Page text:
Food entrepreneurs and product innovation
Another trend identified during the program came from our participants’ eagerness to not just improve and innovate on a product level, but to change the way our food arrives to our cupboards and our plates.
Connecting these companies with the right manufacturers to deliver the best outcomes for scalability and their customers is an ongoing challenge, and a trend identified for upcoming programs that will be run through the Future Food Initiative.
Research shows there is unprecedented levels of product innovation at a global level right now, and our cohort indicated their hunger to join them with world-leading product aspirations. Their issue - they pointed out - came to manufacturing and partnership readiness, a trend we’ll be focusing on.
We’ll take participants through the manufacturing space in Southeast Queensland, such as the DAF/CSIRO Food Pilot Plant, to see how they can leverage local facilities and make their food innovations work harder. This is particularly true with a few of the food production clusters we identified, such as artisan beverages. They have issues with product integrity across the supply chain - the opportunity exists to fix this and expand their offering fast.
Organics, health and wellness opportunities
It is absolutely clear that the wellness and health categories in food innovation are booming, and the products and innovators in our region are no different. A whopping 85% of our cohort could provide health and wellness value through their products and many of them had the desire to market these products through rigorous research of the benefits they provide customers - all part of the provenance and sustainability story we know is so vital.
The opportunities here for the regions businesses is to utilise the research research talents and facilities at our local education institutions. In 2019, the initiative will be looking to facilitate interactions between researchers, food innovators and entrepreneurs in an attempt to connect groundbreaking research in food products and food production, to the farm, the factory and the plate.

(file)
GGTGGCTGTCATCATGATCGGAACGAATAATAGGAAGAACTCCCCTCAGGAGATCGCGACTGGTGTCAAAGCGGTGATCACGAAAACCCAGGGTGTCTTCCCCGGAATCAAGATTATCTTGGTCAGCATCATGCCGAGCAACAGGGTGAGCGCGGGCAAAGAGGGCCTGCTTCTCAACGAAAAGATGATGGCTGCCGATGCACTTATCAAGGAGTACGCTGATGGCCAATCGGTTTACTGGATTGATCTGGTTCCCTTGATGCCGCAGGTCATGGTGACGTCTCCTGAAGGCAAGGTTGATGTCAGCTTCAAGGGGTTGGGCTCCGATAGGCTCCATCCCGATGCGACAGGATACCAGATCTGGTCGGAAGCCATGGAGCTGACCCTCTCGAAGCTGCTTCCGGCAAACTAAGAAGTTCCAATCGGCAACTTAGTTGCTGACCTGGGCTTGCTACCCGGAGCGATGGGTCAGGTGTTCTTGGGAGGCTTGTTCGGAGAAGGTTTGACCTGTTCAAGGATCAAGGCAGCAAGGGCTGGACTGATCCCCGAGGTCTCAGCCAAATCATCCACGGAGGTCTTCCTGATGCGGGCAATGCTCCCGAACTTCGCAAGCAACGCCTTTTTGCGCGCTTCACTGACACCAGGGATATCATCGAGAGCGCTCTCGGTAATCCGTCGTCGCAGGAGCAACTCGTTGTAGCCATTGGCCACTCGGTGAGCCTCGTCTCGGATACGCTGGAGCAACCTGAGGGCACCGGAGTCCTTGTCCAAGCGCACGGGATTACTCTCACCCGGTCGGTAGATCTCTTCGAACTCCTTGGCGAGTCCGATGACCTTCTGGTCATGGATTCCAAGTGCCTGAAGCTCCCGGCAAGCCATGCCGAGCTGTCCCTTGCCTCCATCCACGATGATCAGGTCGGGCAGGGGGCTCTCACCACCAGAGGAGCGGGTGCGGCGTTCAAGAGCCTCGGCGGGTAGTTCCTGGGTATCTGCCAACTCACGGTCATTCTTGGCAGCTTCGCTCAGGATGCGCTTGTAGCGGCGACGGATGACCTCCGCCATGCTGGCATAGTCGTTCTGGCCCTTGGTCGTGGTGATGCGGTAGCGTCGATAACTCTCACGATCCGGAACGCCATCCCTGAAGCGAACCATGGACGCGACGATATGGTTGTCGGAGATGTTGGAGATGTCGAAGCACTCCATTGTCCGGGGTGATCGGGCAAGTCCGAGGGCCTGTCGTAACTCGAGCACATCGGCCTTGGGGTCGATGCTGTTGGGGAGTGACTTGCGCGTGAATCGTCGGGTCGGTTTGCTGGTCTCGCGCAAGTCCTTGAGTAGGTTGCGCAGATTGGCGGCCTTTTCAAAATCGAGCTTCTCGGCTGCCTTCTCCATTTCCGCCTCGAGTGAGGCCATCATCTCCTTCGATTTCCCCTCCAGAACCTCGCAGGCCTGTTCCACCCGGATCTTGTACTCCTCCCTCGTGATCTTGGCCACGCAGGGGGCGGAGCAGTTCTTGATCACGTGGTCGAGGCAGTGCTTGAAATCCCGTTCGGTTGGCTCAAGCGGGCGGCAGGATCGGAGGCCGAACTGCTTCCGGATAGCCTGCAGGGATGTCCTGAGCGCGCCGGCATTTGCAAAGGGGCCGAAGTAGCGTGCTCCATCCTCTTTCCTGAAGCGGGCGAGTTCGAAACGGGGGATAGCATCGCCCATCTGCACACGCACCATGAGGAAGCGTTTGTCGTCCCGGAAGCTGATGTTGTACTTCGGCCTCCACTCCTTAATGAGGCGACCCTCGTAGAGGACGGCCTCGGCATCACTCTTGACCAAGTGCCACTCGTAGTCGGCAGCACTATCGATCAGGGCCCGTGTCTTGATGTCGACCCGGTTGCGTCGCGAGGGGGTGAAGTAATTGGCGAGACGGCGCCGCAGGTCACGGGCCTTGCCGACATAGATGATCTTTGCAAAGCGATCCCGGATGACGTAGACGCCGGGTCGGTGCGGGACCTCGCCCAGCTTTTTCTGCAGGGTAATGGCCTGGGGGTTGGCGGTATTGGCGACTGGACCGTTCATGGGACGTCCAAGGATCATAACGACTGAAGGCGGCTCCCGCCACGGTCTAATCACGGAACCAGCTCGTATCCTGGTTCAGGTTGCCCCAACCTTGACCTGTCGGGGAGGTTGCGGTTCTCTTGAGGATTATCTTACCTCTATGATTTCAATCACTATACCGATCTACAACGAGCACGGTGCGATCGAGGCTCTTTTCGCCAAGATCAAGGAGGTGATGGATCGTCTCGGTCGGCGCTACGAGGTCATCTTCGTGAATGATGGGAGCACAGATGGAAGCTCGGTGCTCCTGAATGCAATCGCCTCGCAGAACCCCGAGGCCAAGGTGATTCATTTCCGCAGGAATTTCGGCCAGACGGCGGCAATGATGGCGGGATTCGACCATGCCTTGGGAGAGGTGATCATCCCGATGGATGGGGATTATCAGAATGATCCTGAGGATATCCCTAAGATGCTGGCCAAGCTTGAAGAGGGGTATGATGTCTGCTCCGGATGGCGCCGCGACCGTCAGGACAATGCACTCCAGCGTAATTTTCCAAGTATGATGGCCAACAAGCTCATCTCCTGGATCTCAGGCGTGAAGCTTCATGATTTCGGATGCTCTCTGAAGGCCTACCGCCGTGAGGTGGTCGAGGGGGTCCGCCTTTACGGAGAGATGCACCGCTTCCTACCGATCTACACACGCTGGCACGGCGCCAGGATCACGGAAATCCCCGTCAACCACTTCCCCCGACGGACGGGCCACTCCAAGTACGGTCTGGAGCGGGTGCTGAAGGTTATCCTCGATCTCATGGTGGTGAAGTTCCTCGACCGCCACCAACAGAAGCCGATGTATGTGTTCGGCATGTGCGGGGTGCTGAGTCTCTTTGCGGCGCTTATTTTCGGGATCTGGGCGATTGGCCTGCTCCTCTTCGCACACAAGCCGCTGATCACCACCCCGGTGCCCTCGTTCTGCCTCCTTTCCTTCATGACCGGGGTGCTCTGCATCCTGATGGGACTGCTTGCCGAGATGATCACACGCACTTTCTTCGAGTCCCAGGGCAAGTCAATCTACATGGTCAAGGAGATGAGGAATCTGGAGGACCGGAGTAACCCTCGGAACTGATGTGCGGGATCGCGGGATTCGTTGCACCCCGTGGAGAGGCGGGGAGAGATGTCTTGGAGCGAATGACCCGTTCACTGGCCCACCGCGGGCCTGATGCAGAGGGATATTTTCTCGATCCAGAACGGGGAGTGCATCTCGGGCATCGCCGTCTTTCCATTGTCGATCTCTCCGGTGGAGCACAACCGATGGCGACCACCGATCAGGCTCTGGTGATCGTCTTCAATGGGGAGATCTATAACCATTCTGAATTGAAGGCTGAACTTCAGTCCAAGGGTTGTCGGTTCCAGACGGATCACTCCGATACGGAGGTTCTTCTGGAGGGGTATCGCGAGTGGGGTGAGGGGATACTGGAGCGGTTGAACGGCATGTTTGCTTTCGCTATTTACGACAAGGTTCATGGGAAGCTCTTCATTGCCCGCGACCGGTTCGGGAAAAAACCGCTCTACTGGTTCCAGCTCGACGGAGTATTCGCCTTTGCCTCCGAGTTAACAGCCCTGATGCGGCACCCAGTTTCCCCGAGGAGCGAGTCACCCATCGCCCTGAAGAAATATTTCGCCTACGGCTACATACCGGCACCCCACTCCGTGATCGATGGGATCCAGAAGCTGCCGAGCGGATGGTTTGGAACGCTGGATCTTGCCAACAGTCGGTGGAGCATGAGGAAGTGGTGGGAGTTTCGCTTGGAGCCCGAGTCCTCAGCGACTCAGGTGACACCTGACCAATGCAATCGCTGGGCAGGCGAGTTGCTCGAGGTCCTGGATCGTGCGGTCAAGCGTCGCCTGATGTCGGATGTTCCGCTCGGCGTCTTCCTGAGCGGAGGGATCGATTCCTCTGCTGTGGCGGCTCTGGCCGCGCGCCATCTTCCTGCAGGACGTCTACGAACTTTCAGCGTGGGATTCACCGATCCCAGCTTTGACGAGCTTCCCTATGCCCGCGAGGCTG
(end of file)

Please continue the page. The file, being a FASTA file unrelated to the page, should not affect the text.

We know that fast growing segments exist in convenience, personalisation of food and providing the market with food that extends health benefits to the consumer. These key product attributes backed by innovation and science will be the secret sauce that helps Australia’s food sector compete into the future.
Taking Future Food forwards
In its first year, the Future Food Initiative captured the incremental improvement of the participants and positive indication of economic impact they can deliver. But the work isn’t easy and it isn’t fast. For those businesses with an eye on Asian markets they know breaking in there can be a three- to five-year prospect so the purpose of creating these programs is to not just to get them product ready but also capability ready to withstand the reality of scaling and going global. But the rewards of that will taste as good as their products, and that has to be the aim for our region and the innovators within it.
And that’s what the second year of the Future Food Initiative will continue to deliver - a program that builds capabilities to accelerate global readiness and scale food businesses within the greater Brisbane region. We are aiming to equip these businesses with the talents and skills to take their ideas into a living, breathing product - then take that into as many global markets as they can.
That’s the future of food for Brisbane.